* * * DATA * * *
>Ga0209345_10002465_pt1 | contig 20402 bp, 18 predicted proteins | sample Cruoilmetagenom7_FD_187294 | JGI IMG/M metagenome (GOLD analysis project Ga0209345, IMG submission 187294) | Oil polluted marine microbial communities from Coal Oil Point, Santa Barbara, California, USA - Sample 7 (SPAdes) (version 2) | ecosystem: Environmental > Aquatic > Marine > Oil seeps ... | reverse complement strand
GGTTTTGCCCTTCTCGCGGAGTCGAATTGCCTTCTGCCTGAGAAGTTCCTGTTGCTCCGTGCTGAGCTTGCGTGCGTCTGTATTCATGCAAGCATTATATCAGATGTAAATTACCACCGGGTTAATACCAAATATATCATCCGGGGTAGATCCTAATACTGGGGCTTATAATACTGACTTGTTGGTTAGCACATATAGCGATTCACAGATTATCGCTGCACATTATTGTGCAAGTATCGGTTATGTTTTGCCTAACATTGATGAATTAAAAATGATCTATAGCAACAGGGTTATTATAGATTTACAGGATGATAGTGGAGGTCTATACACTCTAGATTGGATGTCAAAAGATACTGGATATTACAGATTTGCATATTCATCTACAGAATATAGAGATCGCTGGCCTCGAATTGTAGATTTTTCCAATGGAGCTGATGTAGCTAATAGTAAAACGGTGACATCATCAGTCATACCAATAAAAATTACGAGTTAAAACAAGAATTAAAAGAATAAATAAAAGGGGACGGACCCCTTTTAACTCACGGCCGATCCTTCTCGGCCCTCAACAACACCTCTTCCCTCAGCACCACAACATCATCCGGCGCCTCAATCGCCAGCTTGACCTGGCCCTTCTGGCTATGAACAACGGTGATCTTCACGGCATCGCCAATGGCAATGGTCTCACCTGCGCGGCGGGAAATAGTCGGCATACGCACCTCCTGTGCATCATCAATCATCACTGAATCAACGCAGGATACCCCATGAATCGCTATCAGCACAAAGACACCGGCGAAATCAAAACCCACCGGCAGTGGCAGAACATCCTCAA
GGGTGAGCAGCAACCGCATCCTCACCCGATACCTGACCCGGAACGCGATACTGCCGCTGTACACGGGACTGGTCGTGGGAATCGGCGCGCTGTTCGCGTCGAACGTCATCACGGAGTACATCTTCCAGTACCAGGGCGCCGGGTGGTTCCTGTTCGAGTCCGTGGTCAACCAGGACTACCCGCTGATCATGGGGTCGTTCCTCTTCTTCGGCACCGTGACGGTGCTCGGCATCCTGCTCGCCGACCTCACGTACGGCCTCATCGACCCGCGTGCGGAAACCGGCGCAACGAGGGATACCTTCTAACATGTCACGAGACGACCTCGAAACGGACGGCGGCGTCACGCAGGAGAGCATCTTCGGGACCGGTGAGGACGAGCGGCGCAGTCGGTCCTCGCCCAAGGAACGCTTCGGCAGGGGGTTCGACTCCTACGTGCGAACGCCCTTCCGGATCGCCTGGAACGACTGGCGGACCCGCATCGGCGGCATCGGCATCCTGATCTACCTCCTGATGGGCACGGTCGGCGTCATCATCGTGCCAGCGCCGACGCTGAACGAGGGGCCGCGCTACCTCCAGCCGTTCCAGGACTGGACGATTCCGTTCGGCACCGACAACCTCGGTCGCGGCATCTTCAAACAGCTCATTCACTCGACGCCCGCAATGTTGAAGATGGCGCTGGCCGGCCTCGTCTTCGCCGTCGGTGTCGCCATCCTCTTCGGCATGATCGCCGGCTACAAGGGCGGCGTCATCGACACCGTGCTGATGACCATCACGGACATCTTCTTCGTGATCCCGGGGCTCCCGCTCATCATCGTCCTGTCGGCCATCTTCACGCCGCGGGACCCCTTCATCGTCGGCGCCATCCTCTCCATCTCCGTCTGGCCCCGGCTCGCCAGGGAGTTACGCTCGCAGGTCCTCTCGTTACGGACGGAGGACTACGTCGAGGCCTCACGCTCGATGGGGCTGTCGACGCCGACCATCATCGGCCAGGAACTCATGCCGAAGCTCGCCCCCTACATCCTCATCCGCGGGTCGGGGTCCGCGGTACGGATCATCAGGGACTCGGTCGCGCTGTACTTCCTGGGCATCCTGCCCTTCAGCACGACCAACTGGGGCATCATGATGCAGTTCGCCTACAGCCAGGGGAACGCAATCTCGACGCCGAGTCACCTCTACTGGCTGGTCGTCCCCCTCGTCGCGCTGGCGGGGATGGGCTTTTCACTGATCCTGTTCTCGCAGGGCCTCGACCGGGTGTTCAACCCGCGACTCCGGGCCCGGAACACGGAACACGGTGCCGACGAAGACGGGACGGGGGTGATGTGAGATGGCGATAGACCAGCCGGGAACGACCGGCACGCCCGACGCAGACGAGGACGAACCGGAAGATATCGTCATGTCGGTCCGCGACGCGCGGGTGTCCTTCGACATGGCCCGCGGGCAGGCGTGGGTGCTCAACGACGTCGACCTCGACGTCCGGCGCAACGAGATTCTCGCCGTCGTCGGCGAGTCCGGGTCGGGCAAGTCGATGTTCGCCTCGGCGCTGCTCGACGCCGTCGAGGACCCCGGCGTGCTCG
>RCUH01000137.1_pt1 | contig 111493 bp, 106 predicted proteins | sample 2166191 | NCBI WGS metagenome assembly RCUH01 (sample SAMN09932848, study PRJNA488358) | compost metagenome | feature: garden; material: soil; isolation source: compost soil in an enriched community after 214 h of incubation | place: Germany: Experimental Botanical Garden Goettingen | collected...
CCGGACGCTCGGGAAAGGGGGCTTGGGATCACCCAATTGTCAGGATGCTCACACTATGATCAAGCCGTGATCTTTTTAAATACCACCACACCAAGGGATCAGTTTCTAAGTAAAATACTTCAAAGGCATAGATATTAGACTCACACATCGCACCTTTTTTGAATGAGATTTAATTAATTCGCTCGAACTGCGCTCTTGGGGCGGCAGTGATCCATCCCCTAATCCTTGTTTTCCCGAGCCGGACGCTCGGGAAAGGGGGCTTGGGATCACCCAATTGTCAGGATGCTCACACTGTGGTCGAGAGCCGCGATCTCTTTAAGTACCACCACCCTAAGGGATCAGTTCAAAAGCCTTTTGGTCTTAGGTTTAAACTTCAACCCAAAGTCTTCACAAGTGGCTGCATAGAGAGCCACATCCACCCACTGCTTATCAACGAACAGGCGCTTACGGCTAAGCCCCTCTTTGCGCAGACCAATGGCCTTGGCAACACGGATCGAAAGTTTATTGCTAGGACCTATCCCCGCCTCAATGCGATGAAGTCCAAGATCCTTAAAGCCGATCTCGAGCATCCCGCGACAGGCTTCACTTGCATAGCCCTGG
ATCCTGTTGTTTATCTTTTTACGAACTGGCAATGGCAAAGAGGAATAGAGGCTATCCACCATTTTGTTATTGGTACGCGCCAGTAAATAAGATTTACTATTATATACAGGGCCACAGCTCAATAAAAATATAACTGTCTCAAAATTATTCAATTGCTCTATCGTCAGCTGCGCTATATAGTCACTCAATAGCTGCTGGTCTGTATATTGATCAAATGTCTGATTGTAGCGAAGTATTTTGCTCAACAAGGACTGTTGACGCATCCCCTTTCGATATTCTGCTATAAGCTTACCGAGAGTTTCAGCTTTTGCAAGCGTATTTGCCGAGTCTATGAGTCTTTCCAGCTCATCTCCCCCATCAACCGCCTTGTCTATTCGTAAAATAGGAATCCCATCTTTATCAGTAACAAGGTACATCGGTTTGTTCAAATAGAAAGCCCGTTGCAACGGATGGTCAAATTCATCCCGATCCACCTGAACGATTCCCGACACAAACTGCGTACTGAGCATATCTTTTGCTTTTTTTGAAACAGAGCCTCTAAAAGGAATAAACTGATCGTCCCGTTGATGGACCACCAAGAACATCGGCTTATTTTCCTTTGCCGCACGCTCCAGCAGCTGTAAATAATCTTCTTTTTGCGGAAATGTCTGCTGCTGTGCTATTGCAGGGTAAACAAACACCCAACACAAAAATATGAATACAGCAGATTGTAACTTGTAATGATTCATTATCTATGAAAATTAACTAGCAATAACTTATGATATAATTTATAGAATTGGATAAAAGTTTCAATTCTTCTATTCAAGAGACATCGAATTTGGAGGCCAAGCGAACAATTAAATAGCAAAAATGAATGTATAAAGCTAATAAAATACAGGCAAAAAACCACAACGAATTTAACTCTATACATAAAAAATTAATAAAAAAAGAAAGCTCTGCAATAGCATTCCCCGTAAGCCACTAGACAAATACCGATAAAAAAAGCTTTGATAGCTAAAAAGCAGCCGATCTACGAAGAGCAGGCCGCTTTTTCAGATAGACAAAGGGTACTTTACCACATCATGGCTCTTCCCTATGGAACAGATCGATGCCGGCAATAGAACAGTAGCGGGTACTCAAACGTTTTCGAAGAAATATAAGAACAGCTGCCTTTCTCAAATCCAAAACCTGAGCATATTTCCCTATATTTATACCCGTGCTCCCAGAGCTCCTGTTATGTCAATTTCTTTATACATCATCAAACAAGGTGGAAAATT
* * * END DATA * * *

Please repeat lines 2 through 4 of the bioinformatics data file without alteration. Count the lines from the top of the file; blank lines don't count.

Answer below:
GGTTTTGCCCTTCTCGCGGAGTCGAATTGCCTTCTGCCTGAGAAGTTCCTGTTGCTCCGTGCTGAGCTTGCGTGCGTCTGTATTCATGCAAGCATTATATCAGATGTAAATTACCACCGGGTTAATACCAAATATATCATCCGGGGTAGATCCTAATACTGGGGCTTATAATACTGACTTGTTGGTTAGCACATATAGCGATTCACAGATTATCGCTGCACATTATTGTGCAAGTATCGGTTATGTTTTGCCTAACATTGATGAATTAAAAATGATCTATAGCAACAGGGTTATTATAGATTTACAGGATGATAGTGGAGGTCTATACACTCTAGATTGGATGTCAAAAGATACTGGATATTACAGATTTGCATATTCATCTACAGAATATAGAGATCGCTGGCCTCGAATTGTAGATTTTTCCAATGGAGCTGATGTAGCTAATAGTAAAACGGTGACATCATCAGTCATACCAATAAAAATTACGAGTTAAAACAAGAATTAAAAGAATAAATAAAAGGGGACGGACCCCTTTTAACTCACGGCCGATCCTTCTCGGCCCTCAACAACACCTCTTCCCTCAGCACCACAACATCATCCGGCGCCTCAATCGCCAGCTTGACCTGGCCCTTCTGGCTATGAACAACGGTGATCTTCACGGCATCGCCAATGGCAATGGTCTCACCTGCGCGGCGGGAAATAGTCGGCATACGCACCTCCTGTGCATCATCAATCATCACTGAATCAACGCAGGATACCCCATGAATCGCTATCAGCACAAAGACACCGGCGAAATCAAAACCCACCGGCAGTGGCAGAACATCCTCAA
GGGTGAGCAGCAACCGCATCCTCACCCGATACCTGACCCGGAACGCGATACTGCCGCTGTACACGGGACTGGTCGTGGGAATCGGCGCGCTGTTCGCGTCGAACGTCATCACGGAGTACATCTTCCAGTACCAGGGCGCCGGGTGGTTCCTGTTCGAGTCCGTGGTCAACCAGGACTACCCGCTGATCATGGGGTCGTTCCTCTTCTTCGGCACCGTGACGGTGCTCGGCATCCTGCTCGCCGACCTCACGTACGGCCTCATCGACCCGCGTGCGGAAACCGGCGCAACGAGGGATACCTTCTAACATGTCACGAGACGACCTCGAAACGGACGGCGGCGTCACGCAGGAGAGCATCTTCGGGACCGGTGAGGACGAGCGGCGCAGTCGGTCCTCGCCCAAGGAACGCTTCGGCAGGGGGTTCGACTCCTACGTGCGAACGCCCTTCCGGATCGCCTGGAACGACTGGCGGACCCGCATCGGCGGCATCGGCATCCTGATCTACCTCCTGATGGGCACGGTCGGCGTCATCATCGTGCCAGCGCCGACGCTGAACGAGGGGCCGCGCTACCTCCAGCCGTTCCAGGACTGGACGATTCCGTTCGGCACCGACAACCTCGGTCGCGGCATCTTCAAACAGCTCATTCACTCGACGCCCGCAATGTTGAAGATGGCGCTGGCCGGCCTCGTCTTCGCCGTCGGTGTCGCCATCCTCTTCGGCATGATCGCCGGCTACAAGGGCGGCGTCATCGACACCGTGCTGATGACCATCACGGACATCTTCTTCGTGATCCCGGGGCTCCCGCTCATCATCGTCCTGTCGGCCATCTTCACGCCGCGGGACCCCTTCATCGTCGGCGCCATCCTCTCCATCTCCGTCTGGCCCCGGCTCGCCAGGGAGTTACGCTCGCAGGTCCTCTCGTTACGGACGGAGGACTACGTCGAGGCCTCACGCTCGATGGGGCTGTCGACGCCGACCATCATCGGCCAGGAACTCATGCCGAAGCTCGCCCCCTACATCCTCATCCGCGGGTCGGGGTCCGCGGTACGGATCATCAGGGACTCGGTCGCGCTGTACTTCCTGGGCATCCTGCCCTTCAGCACGACCAACTGGGGCATCATGATGCAGTTCGCCTACAGCCAGGGGAACGCAATCTCGACGCCGAGTCACCTCTACTGGCTGGTCGTCCCCCTCGTCGCGCTGGCGGGGATGGGCTTTTCACTGATCCTGTTCTCGCAGGGCCTCGACCGGGTGTTCAACCCGCGACTCCGGGCCCGGAACACGGAACACGGTGCCGACGAAGACGGGACGGGGGTGATGTGAGATGGCGATAGACCAGCCGGGAACGACCGGCACGCCCGACGCAGACGAGGACGAACCGGAAGATATCGTCATGTCGGTCCGCGACGCGCGGGTGTCCTTCGACATGGCCCGCGGGCAGGCGTGGGTGCTCAACGACGTCGACCTCGACGTCCGGCGCAACGAGATTCTCGCCGTCGTCGGCGAGTCCGGGTCGGGCAAGTCGATGTTCGCCTCGGCGCTGCTCGACGCCGTCGAGGACCCCGGCGTGCTCG
>RCUH01000137.1_pt1 | contig 111493 bp, 106 predicted proteins | sample 2166191 | NCBI WGS metagenome assembly RCUH01 (sample SAMN09932848, study PRJNA488358) | compost metagenome | feature: garden; material: soil; isolation source: compost soil in an enriched community after 214 h of incubation | place: Germany: Experimental Botanical Garden Goettingen | collected...